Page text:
now accepting new clients

Oct 16, 2019

Struggling to get client feedback – a spaghetti sauce example

struggling to get client feedback

“The mind knows not what the tongue wants.” – Howard Moskowitz

In the early 1980s, Prego spaghetti sauce fought a losing sales battle against Ragu. Prego hired Howard Moskowitz to identify a way to better satisfy consumers. Moskowitz created over forty variations of pasta sauce and traveled around the United States asking people to taste the different sauces on pasta and rank each one. After conducting these tests, Moskowitz found three clear sauce preferences: plain, spicy, and extra chunky. Extra chunky was the most surprising result because extra chunky spaghetti sauce options didn’t exist on the market and no consumer had ever expressed an interest in chunky tomato sauce [1].

This brings us to our marketing lesson of the day: people do not always tell you want they really want.

As a business owner, this can be frustrating! When your goal is to serve your target clients and they cannot even be honest with you, it is enough to make anyone feel defeated. But don’t get down just yet, because we have a few ideas on ways to combat this in your marketing.

To hear more from your audience, there are three methods we’ll discuss today to help you: check that your business is listening, study actions, and test different options with your clients.

Sometimes your target audience is trying to tell you what they want, but your business does not take the time to listen. From a marketing perspective, there are a few key strategies your business can use to up your listening game.

1) Share your contact information: This may seem like common sense, but many businesses miss this step. Be sure to tell your current and prospective clients how they can reach you. This can include sharing your business’s website, phone number, email address, physical address,
business hours, and social media profiles when you communicate with your clients. For example, you can include this information on your business cards, social media profiles, and emails.

2) Engage with your client base on social channels: When a customer emails you, do you email them back? Most likely your answer to this question is yes. But what about this question: When a customer comments on your social media do you respond? Generating and sharing content on social media is half the battle; you also must engage with your client base in order to truly be a part of the social community. Even if it is just replying “thank you,” your business should be responding and encouraging client feedback through messages and comments.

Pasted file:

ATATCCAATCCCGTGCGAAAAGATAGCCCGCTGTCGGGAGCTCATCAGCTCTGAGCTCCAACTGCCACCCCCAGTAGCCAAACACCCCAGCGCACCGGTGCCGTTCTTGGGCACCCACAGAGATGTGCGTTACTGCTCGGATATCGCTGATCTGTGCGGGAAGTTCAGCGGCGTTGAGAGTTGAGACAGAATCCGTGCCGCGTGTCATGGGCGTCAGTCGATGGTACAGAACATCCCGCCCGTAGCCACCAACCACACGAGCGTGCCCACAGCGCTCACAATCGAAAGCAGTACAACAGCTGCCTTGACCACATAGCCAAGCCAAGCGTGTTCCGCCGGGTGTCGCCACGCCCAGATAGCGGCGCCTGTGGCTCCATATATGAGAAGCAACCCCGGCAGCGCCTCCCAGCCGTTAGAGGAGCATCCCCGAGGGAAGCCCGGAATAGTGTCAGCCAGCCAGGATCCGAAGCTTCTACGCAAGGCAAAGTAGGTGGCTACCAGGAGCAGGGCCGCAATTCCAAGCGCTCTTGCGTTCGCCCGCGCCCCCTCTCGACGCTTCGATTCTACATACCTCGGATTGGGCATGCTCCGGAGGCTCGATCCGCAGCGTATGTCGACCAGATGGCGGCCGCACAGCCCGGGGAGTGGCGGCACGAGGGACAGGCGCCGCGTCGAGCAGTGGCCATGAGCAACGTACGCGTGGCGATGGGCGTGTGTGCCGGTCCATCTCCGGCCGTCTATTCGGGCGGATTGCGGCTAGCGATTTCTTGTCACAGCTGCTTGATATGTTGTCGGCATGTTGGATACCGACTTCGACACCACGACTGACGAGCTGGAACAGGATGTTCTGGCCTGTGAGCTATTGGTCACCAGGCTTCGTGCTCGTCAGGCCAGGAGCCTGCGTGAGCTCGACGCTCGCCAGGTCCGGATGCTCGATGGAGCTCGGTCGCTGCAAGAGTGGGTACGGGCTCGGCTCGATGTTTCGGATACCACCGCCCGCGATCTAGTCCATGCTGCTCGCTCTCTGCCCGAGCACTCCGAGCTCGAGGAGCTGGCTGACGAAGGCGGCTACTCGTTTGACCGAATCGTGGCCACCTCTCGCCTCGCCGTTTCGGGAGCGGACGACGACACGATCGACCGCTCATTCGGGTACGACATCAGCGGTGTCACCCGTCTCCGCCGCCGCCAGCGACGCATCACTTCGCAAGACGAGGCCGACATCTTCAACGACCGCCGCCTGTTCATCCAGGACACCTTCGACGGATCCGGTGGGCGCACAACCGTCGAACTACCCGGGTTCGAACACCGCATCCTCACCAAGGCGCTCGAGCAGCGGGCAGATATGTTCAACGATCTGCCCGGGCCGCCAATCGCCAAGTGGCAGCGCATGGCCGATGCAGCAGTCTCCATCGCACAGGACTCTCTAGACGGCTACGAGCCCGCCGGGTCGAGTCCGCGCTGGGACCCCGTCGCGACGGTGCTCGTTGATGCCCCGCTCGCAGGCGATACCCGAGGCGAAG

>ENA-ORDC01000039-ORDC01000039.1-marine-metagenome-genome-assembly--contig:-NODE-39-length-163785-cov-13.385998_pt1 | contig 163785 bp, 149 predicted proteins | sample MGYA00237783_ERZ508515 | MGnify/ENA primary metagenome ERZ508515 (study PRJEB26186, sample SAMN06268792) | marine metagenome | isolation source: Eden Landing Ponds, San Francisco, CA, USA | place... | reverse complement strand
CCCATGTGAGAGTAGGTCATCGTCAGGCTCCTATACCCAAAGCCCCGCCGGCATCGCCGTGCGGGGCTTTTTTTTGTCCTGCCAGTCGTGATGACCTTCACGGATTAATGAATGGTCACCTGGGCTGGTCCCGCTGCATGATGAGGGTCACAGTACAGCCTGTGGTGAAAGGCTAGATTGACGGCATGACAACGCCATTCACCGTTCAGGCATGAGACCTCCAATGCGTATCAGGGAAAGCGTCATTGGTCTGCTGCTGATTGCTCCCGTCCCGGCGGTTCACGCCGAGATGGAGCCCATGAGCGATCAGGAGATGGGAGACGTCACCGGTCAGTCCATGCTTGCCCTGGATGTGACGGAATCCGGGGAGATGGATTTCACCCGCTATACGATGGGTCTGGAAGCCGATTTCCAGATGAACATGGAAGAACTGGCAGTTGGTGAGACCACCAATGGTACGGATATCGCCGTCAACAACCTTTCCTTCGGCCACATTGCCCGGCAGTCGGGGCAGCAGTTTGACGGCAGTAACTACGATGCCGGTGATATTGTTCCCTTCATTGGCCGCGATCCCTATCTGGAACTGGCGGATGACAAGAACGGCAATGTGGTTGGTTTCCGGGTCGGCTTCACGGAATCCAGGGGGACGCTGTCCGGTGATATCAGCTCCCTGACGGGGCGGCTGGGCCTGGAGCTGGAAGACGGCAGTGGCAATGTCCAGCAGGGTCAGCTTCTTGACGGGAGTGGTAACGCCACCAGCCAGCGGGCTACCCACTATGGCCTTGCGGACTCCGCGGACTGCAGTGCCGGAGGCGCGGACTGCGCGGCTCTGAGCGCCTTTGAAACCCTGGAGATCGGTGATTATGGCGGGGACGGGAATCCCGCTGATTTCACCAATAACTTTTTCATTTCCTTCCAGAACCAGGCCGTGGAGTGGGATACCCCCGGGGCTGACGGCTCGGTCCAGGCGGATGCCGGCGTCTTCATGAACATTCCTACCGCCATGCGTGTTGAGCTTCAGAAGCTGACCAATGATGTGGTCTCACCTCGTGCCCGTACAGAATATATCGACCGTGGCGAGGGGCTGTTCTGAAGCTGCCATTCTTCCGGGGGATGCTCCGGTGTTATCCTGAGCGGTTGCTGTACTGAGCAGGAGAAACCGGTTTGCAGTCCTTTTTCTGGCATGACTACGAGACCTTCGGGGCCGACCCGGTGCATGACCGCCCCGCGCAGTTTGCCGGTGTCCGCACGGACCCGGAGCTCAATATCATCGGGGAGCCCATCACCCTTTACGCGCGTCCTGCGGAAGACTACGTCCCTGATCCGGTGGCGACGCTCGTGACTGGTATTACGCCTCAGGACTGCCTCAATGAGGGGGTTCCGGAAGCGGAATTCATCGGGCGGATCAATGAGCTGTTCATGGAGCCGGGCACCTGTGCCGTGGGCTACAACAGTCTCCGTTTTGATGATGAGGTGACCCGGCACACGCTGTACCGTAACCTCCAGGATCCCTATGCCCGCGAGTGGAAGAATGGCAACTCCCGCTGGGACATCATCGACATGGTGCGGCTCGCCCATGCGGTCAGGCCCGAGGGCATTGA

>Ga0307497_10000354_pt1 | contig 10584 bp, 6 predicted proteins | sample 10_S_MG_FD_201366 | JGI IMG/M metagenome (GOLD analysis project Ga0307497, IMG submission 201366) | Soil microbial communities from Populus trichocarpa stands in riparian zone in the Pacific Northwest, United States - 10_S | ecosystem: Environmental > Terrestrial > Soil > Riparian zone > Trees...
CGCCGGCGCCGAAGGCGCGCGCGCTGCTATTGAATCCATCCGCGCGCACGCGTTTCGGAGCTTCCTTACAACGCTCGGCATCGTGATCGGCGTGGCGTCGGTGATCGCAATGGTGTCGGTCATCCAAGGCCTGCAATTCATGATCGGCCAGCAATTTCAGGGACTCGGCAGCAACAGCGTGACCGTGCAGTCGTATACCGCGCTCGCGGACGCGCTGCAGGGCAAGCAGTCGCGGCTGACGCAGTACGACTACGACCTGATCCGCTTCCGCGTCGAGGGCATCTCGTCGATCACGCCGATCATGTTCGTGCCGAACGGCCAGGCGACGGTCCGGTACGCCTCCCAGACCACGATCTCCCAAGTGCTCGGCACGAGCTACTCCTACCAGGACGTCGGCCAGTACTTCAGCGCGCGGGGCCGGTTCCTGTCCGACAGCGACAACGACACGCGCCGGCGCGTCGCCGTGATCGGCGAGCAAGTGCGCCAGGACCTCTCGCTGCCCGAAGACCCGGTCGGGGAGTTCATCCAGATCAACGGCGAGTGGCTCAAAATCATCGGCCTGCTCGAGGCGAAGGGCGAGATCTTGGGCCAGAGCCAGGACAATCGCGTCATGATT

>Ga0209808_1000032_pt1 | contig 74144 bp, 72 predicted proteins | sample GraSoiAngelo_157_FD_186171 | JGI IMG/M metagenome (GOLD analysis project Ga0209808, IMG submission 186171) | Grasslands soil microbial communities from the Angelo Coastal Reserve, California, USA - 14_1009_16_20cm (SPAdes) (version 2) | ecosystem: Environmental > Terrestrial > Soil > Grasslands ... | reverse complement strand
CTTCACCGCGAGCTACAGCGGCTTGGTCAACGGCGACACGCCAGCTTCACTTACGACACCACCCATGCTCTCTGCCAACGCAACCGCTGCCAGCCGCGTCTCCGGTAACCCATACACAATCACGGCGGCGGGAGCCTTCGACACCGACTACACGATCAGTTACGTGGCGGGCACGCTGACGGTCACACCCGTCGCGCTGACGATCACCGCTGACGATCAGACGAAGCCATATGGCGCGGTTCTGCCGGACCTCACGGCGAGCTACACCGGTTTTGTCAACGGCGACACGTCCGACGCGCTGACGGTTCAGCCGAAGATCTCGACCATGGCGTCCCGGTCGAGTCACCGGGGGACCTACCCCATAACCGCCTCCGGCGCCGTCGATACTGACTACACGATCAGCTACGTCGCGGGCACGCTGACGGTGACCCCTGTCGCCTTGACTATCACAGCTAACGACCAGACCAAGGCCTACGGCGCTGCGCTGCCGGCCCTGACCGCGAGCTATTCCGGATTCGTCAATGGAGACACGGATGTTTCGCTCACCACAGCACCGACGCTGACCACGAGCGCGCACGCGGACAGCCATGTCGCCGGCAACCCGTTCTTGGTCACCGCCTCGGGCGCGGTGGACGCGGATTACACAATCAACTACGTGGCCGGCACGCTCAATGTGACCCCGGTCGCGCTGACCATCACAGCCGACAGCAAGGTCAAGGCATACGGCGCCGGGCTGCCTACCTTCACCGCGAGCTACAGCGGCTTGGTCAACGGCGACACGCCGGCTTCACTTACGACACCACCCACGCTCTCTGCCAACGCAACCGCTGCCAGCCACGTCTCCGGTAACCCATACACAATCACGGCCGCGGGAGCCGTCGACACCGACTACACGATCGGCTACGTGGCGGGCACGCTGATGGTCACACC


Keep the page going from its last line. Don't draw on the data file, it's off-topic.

3) Tell the world that you are open to feedback: Market that your business is looking to learn through feedback. Your business can do this through social media polling and questions, sending surveys, and adding a feedback section to your website. Another method to hear more from your audience is to study actions. We all know a self-proclaimed “gym fanatic” who only works out once a month. That is a perfect example of a disconnect between actions and words. As a business you will need to “listen” more to your clients’ and prospects’ actions than their verbal and written feedback. This means using data — email open and click-through rates, website traffic reports, social media engagement, purchase histories, etc. — to track your target market’s actions. You may feel like Monday morning is a good time to send out your newsletter, but you might have a 20% increase in open rates when you send on Wednesday afternoons.

The last way to hear more from your audience is to test different options with your clients. In the Howard Moskowitz example, he created over 40 different spaghetti sauce variations to discover what Americans wanted [1]. Sometimes your clients do not actually know what they want. Giving them different options to choose from can help them decide. When you create a variety of options to show your client and ask them to choose, this takes the work of creating alternatives off the client. For example, in email marketing, you can try different subject lines, senders, designs, verbiage, and send times to name a few. Track this data to find out what your audience prefers. Trying different methods with your marketing will help you define what your clients do want.

To recap, try (1) checking that your business is listening, (2) studying actions, and (3) testing different options with your clients. People might not always say what they want, but these strategies can help your business discover the ingredient, the secret sauce, to a successful marketing plan.